SLO County’s labor market improves

San Luis Obispo County’s labor market had 2,400 more jobs in June than in the same month in 2011, according to state data.

Nearly half of those jobs were created by people who became self-employed or who started their own business. Within industrial employment, construction led June’s gains by adding 600 jobs year-over-year, according to the California Employment Development Department.

The trade, transportation and utilities category, and the leisure and hospitality category also picked up new hires. Each employed 500 more people locally during June compared with a year ago, according to the state.

Construction also posted the biggest percentage gain year-over-year in June, with that sector growing 11.8 percent. Most other categories posted modest single-digit gains on the year.

The number of people employed in San Luis Obispo County grew to 129,500, a 1.9 percent increase, this June from the same month in 2011.

The size of the local labor force grew 0.6 percent year-over-year in June to 141,500. Also called the labor participation rate, this figure includes everyone working, looking for work or receiving unemployment benefits in San Luis Obispo County.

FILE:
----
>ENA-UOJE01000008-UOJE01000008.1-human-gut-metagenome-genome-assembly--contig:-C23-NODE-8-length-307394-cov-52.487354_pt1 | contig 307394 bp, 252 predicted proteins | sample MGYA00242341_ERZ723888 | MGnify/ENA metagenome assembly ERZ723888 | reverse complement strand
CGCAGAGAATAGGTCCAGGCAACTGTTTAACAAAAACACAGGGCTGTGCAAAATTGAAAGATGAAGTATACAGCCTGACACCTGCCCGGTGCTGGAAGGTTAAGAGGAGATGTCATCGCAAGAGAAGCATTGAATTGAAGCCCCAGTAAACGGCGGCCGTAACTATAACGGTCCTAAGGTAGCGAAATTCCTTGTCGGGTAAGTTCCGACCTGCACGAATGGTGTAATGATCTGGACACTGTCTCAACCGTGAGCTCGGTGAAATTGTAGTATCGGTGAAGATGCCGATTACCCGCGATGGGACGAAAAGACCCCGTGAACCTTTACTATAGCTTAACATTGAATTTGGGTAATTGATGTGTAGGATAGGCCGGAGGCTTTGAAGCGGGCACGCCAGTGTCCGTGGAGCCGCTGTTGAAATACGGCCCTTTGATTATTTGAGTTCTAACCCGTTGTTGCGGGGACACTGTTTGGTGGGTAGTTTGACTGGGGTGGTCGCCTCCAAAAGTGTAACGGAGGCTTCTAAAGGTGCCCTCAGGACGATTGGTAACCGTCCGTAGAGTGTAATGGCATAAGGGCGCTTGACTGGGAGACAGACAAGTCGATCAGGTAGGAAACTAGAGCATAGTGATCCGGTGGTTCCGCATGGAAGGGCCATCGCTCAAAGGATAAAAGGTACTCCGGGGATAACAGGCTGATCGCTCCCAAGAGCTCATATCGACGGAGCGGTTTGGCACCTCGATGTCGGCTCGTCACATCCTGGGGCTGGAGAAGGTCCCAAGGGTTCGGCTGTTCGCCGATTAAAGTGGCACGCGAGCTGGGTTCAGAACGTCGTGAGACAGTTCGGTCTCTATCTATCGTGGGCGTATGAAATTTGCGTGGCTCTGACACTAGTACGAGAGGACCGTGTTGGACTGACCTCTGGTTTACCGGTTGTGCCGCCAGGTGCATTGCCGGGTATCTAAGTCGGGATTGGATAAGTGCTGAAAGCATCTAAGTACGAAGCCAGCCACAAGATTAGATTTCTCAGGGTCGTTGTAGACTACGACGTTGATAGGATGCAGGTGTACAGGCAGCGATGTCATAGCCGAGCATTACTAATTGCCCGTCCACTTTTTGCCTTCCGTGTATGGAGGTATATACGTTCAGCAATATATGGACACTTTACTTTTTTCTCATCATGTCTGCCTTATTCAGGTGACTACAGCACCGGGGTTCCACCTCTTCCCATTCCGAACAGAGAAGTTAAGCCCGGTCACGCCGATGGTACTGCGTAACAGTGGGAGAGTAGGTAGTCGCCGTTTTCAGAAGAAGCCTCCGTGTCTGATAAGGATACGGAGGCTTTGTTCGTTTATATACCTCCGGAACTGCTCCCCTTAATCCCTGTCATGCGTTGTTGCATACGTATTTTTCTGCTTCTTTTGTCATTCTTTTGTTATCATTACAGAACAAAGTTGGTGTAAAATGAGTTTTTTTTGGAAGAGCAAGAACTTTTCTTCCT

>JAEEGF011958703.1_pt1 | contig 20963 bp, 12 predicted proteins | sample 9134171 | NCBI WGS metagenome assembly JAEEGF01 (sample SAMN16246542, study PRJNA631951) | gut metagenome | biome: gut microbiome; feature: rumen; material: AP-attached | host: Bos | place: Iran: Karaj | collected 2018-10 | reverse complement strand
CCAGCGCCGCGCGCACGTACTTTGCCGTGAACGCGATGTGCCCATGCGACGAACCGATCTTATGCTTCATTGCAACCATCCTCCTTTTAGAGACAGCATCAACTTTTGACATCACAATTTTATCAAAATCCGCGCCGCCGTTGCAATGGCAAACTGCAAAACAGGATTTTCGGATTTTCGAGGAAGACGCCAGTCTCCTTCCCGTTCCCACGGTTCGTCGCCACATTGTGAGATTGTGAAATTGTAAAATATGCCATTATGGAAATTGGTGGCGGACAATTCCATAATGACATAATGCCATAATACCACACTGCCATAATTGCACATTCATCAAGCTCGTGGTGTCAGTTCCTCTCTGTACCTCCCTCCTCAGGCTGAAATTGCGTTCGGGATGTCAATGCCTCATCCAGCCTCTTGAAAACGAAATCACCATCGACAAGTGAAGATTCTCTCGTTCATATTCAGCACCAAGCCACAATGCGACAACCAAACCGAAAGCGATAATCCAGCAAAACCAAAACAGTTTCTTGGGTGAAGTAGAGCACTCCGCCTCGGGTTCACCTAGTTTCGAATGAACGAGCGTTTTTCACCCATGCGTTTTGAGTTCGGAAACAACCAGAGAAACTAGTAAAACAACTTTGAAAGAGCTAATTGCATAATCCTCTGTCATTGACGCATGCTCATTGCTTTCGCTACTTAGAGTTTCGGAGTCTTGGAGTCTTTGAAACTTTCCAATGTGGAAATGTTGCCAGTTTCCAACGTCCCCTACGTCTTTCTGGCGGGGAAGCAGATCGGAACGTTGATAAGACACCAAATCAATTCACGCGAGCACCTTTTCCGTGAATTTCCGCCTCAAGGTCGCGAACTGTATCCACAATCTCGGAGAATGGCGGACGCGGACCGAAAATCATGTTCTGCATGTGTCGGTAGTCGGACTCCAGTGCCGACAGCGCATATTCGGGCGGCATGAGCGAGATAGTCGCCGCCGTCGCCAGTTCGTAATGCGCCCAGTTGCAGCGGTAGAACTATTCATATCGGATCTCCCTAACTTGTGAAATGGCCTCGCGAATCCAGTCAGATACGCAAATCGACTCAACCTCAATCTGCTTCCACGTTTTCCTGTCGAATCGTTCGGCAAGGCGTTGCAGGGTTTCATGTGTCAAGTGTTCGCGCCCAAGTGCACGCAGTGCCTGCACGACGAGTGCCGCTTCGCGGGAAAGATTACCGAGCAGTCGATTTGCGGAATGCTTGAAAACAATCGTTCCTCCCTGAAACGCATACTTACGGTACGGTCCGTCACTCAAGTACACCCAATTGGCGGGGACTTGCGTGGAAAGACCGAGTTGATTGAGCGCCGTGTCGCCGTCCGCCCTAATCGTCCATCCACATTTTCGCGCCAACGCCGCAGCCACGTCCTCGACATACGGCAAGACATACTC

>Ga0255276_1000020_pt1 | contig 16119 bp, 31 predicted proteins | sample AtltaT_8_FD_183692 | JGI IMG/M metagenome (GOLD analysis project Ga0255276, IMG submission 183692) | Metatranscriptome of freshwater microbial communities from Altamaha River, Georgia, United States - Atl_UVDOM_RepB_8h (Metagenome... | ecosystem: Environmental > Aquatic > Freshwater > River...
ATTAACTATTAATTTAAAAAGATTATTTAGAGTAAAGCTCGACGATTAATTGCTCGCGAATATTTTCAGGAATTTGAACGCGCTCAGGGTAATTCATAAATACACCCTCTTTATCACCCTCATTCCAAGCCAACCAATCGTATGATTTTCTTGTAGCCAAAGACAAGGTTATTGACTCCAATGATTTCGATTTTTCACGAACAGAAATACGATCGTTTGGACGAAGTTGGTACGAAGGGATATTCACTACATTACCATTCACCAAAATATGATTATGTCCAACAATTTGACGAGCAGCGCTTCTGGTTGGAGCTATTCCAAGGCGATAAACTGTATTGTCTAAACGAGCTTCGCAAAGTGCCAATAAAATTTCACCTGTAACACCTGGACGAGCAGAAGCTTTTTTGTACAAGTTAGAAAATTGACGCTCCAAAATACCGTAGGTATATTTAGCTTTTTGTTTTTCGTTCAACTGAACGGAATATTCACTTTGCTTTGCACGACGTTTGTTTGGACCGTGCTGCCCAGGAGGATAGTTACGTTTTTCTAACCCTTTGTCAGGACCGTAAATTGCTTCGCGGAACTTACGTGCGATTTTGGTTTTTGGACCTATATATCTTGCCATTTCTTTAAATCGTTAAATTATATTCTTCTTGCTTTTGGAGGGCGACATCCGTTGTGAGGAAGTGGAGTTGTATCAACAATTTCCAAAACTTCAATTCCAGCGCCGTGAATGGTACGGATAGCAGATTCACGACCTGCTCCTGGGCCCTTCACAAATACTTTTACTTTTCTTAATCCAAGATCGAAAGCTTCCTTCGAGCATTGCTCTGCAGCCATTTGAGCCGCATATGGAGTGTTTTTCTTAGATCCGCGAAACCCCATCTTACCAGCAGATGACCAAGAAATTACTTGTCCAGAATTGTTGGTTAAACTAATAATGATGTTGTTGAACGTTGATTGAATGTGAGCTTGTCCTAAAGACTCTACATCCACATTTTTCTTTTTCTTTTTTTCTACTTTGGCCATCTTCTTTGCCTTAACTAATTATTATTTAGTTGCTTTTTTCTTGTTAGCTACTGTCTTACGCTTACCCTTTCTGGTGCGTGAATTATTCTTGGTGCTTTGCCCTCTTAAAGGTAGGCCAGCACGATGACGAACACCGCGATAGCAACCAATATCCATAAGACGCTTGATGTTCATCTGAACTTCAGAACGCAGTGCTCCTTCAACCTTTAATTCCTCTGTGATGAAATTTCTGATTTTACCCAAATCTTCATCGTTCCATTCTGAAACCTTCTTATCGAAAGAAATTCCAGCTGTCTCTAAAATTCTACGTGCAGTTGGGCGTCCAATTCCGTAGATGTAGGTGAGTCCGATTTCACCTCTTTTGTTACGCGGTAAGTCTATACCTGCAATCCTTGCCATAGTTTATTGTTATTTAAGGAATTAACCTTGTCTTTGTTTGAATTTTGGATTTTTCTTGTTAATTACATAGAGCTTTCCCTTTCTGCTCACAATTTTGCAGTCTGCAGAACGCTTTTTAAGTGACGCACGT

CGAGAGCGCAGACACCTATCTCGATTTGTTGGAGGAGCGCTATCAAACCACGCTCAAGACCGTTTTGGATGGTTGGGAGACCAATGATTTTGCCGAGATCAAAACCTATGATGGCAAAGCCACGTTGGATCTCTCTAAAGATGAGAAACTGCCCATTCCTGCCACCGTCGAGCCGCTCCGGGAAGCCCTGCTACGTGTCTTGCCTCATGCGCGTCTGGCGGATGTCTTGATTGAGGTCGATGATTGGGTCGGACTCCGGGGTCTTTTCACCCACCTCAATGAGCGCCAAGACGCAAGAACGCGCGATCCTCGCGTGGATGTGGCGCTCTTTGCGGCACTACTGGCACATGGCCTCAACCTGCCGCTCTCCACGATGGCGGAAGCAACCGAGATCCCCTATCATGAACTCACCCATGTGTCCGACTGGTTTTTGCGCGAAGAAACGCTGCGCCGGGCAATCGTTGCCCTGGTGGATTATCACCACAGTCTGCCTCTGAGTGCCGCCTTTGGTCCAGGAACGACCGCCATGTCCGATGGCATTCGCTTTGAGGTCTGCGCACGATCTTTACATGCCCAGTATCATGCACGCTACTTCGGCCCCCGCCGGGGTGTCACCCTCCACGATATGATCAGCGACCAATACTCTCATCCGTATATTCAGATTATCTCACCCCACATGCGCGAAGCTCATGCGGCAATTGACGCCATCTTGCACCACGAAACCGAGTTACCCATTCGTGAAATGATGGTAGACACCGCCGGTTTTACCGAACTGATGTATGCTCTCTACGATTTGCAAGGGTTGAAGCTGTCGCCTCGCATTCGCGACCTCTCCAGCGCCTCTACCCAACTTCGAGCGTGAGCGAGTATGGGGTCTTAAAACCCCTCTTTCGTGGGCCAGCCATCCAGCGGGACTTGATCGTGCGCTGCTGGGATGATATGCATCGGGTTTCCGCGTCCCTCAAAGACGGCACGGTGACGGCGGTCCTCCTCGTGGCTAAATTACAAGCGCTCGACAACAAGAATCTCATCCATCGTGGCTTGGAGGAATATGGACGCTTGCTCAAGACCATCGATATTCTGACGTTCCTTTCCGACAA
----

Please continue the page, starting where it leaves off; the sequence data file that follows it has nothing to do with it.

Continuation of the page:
The number of people reported as unemployed locally was 12,000 in June, compared with 13,500 in June 2011 — an 11.1 percent improvement year-over-year.

In June, the unemployment rate, not seasonally adjusted, locally was 8.5 percent compared with 9.6 percent a year ago, according to state figures.

May’s jobless rate was revised to 7.8 percent, not seasonally adjusted, but cannot be compared with June because of traditional seasonal variations that affect employment patterns such as summer or holiday hiring.

The “other services” category — which includes repair and maintenance and professional or trade organizations — posted the largest year-over-year percentage decline in June, 11.4 percent, or 500 fewer jobs.

Manufacturing employment shrank by 5.2 percent compared with June 2011, posting 300 fewer jobs. Government employment — a large segment of the local labor market — shrank 0.9 percent year-over-year, losing 200 jobs.